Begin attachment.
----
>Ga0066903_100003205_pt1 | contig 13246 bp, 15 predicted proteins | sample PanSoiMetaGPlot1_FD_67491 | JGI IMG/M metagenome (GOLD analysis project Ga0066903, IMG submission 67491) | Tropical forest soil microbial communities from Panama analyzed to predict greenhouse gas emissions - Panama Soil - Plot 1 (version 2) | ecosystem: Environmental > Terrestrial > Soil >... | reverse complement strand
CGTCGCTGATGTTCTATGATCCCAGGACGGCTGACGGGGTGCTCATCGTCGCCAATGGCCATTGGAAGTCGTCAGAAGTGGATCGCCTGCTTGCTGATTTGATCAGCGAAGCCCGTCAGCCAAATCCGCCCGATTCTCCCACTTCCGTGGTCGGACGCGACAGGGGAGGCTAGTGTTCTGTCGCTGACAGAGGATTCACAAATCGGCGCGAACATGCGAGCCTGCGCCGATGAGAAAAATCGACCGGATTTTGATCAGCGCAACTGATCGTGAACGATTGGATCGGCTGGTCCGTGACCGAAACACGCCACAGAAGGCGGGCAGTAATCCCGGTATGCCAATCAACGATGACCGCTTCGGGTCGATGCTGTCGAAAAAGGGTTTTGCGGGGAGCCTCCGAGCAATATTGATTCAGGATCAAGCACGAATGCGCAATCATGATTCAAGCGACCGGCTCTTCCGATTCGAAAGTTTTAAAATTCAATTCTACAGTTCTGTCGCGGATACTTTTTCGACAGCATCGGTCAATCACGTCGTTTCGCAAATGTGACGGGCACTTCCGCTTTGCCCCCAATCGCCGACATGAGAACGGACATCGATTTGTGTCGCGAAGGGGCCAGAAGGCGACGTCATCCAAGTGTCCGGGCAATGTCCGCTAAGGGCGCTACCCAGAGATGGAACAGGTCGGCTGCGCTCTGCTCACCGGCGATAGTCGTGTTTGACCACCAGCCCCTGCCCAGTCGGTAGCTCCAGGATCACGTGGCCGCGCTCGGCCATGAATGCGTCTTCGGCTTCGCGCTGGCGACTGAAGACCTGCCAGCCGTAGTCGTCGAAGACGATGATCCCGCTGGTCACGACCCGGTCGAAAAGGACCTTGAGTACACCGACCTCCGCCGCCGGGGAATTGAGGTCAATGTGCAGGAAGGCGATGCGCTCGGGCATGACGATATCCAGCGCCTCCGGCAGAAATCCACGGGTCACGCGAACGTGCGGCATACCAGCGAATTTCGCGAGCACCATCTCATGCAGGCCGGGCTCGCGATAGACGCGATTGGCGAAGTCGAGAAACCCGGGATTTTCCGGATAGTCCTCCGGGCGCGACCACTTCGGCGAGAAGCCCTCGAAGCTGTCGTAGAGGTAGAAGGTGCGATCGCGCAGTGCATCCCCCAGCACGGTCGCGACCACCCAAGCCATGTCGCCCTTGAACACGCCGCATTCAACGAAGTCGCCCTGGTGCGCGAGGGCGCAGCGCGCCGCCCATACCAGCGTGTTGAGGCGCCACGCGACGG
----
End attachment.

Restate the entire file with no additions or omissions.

>Ga0066903_100003205_pt1 | contig 13246 bp, 15 predicted proteins | sample PanSoiMetaGPlot1_FD_67491 | JGI IMG/M metagenome (GOLD analysis project Ga0066903, IMG submission 67491) | Tropical forest soil microbial communities from Panama analyzed to predict greenhouse gas emissions - Panama Soil - Plot 1 (version 2) | ecosystem: Environmental > Terrestrial > Soil >... | reverse complement strand
CGTCGCTGATGTTCTATGATCCCAGGACGGCTGACGGGGTGCTCATCGTCGCCAATGGCCATTGGAAGTCGTCAGAAGTGGATCGCCTGCTTGCTGATTTGATCAGCGAAGCCCGTCAGCCAAATCCGCCCGATTCTCCCACTTCCGTGGTCGGACGCGACAGGGGAGGCTAGTGTTCTGTCGCTGACAGAGGATTCACAAATCGGCGCGAACATGCGAGCCTGCGCCGATGAGAAAAATCGACCGGATTTTGATCAGCGCAACTGATCGTGAACGATTGGATCGGCTGGTCCGTGACCGAAACACGCCACAGAAGGCGGGCAGTAATCCCGGTATGCCAATCAACGATGACCGCTTCGGGTCGATGCTGTCGAAAAAGGGTTTTGCGGGGAGCCTCCGAGCAATATTGATTCAGGATCAAGCACGAATGCGCAATCATGATTCAAGCGACCGGCTCTTCCGATTCGAAAGTTTTAAAATTCAATTCTACAGTTCTGTCGCGGATACTTTTTCGACAGCATCGGTCAATCACGTCGTTTCGCAAATGTGACGGGCACTTCCGCTTTGCCCCCAATCGCCGACATGAGAACGGACATCGATTTGTGTCGCGAAGGGGCCAGAAGGCGACGTCATCCAAGTGTCCGGGCAATGTCCGCTAAGGGCGCTACCCAGAGATGGAACAGGTCGGCTGCGCTCTGCTCACCGGCGATAGTCGTGTTTGACCACCAGCCCCTGCCCAGTCGGTAGCTCCAGGATCACGTGGCCGCGCTCGGCCATGAATGCGTCTTCGGCTTCGCGCTGGCGACTGAAGACCTGCCAGCCGTAGTCGTCGAAGACGATGATCCCGCTGGTCACGACCCGGTCGAAAAGGACCTTGAGTACACCGACCTCCGCCGCCGGGGAATTGAGGTCAATGTGCAGGAAGGCGATGCGCTCGGGCATGACGATATCCAGCGCCTCCGGCAGAAATCCACGGGTCACGCGAACGTGCGGCATACCAGCGAATTTCGCGAGCACCATCTCATGCAGGCCGGGCTCGCGATAGACGCGATTGGCGAAGTCGAGAAACCCGGGATTTTCCGGATAGTCCTCCGGGCGCGACCACTTCGGCGAGAAGCCCTCGAAGCTGTCGTAGAGGTAGAAGGTGCGATCGCGCAGTGCATCCCCCAGCACGGTCGCGACCACCCAAGCCATGTCGCCCTTGAACACGCCGCATTCAACGAAGTCGCCCTGGTGCGCGAGGGCGCAGCGCGCCGCCCATACCAGCGTGTTGAGGCGCCACGCGACGG